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Titration techniques in the food industry

Posted: 23 May 2007 | | No comments yet

Titration is an analytical technique that is widely used in the food industry. It allows food manufacturers to determine the quantity of a reactant in a sample. For example, it can be used to discover the amount of salt or sugar in a product or the concentration of vitamin C or E, which has an effect on product colour.

Titration techniques in the food industry

An analyte is the substance of which a concentration needs to be determined. This is achieved by use of a titrant, a carefully controlled volume of solution of which the concentration is already known. The titrant is added to the analyte by means of a buret. Different types of titration include:

  • Acid/base titration
  • Reduction/oxidation titration (REDOX)
  • Precipitation titration
  • Complexometric titration

Acid/base titration is based on the neutralisation of the analyte and the titrant. The endpoint is usually determined using a pH indicator.

REDOX reactions involve the titration of an oxidising agent by a reducing agent or vice-versa.

Precipitation titration has several different endpoint methods. These include:

  • Light scattering, in which a precipitate is formed during the reaction. The solution turns cloudy due to this precipitate and the density of this solution can be used to locate the endpoint. During the titration reaction, a light beam from the solution will be increasingly scattered. No added precipitate can be formed after the equivalence point, at which point the scattering levels off. A curve is produced from the scattered light from which an endpoint can be obtained.
  • Potentiometry
  • Visual Indicators
  • Mohr method-analysis of anions which react with Ag+ to form a precipitate
  • Fajans method-a small amount of coloured absorption indicator is added to the solution. It changes colour if the precipitate surface changes.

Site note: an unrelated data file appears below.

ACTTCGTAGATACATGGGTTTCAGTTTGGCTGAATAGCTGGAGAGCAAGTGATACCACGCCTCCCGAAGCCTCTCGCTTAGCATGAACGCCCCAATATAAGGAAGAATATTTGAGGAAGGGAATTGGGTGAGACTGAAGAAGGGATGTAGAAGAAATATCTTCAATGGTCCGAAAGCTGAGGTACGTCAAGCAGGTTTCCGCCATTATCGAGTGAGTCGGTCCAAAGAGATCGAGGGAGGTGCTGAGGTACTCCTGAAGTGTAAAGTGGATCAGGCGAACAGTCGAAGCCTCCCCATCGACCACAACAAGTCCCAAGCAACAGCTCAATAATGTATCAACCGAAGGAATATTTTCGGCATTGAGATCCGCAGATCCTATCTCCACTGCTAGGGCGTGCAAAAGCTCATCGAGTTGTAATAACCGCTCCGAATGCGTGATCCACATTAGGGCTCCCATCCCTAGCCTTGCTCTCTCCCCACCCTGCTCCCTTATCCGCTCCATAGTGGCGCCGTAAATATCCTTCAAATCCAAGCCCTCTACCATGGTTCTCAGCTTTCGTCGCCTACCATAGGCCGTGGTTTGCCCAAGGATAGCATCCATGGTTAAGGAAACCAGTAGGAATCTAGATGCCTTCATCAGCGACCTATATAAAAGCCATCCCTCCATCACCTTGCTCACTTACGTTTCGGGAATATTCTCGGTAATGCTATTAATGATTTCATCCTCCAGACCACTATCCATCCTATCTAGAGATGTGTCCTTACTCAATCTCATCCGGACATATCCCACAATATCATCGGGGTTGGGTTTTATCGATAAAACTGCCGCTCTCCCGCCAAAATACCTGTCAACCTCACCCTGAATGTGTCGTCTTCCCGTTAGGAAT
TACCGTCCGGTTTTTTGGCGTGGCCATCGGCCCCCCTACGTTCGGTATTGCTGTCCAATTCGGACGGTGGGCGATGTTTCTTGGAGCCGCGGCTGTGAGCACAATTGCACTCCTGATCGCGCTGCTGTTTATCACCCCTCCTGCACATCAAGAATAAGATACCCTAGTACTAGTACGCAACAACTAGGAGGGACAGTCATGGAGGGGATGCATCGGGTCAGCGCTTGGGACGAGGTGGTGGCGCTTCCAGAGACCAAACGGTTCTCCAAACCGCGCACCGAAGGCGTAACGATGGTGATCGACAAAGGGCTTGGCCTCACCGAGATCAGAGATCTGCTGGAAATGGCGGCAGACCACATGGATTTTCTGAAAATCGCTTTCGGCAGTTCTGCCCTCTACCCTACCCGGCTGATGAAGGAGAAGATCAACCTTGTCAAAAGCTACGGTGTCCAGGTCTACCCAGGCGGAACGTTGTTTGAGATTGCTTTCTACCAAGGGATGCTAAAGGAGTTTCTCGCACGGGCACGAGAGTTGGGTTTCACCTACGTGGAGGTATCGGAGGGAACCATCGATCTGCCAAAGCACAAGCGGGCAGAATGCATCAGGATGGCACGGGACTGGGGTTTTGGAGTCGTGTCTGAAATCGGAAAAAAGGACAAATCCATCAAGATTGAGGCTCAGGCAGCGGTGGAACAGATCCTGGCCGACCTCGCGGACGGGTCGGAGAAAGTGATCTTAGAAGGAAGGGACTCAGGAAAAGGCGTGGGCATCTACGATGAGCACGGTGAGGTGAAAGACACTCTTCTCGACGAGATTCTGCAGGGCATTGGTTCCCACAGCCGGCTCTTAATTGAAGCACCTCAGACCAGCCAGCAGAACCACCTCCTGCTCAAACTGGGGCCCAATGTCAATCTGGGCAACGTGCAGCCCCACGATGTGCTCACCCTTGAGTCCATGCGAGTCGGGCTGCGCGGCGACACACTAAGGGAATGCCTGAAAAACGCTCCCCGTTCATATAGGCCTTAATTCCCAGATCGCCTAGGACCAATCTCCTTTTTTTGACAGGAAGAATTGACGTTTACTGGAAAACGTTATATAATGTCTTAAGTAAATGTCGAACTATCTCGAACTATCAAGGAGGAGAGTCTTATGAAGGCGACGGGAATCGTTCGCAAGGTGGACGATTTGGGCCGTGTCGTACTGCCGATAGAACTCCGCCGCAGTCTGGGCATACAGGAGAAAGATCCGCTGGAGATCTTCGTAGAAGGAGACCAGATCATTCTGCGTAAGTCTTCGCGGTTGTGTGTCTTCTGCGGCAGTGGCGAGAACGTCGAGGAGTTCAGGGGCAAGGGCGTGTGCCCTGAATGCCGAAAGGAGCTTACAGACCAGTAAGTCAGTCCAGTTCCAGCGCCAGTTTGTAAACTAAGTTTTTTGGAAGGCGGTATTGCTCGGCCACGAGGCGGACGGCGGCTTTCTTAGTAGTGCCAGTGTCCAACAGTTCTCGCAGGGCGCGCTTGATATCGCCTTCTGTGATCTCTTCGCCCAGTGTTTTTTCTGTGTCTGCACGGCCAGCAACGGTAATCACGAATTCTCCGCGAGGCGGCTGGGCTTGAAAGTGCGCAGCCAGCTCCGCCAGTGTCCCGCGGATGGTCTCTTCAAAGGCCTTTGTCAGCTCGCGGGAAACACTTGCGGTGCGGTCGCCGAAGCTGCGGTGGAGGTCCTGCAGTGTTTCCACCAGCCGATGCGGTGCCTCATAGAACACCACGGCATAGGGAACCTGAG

• Volhard method-used to titrate a solution containing Ag+.

Complexometric titration involves an indicator dye which changes colour when it reacts with certain metal ions. The dye is used to pinpoint the exact moment when all metal ions are irreversibly bound to a ligand.

Isothermal Titration Calorimetry (ITC)

Isothermal titration calorimetry is a more advanced method of titration. It is used in the food industry to study the binding of small and large molecules in food. It can be used to help understand fundamental properties of food components that underlie food quality. It is the only technique for studying interactions that directly measures enthalpy.

The Isothermal Titration Calorimeter is made of two thermal conducting cells wrapped in an adiabatic jacket. Temperature differences are detected by thermocouple circuits between the two cells. One cell, known as the reference cell, is filled with water or some kind of buffer, and the other cell, known as the sample cell, contains the macromolecule. To work the machine, a constant power of less than 1mW is applied to the reference cell. The circuit then activates the heater on the sample cell. Once this has all occurred, the titration can take place. The ligand is titrated into the sample cell. The measurements are then taken from the Calorimeter.

ITC is often used at the University of Reading, UK. Dr. Richard Frazier uses the Isothermal Titration Calorimeter provided by the University for a number of his research projects, primarily the analysis of protein-polyphenol interactions. He describes ITC as “a technique designed primarily for the study of biomolecular interactions. All reversible chemical and biochemical interactions involve changes in enthalpy (ie. The liberation or absorption of heat energy). ITC can sensitively detect these small changes in heat involving as little as nanomolecule quantities of the interacting species in solution. Since it detects a fundamental property of all molecular interactions, ITC can be considered as a universal technique and does not require chemical modification or immobilisation of either interacting species.”

Frazier mentions key applications of ITC to be:

  • Interactions of proteins/lipids/nucleic acids with small molecules (eg surfactants)
  • Protein-lipid-vesicle, protein-nucleic acid, protein-protein interactions
  • Enzyme kinetics
  • Polymer-surfactant interactions
  • Binding to solid particulate surfaces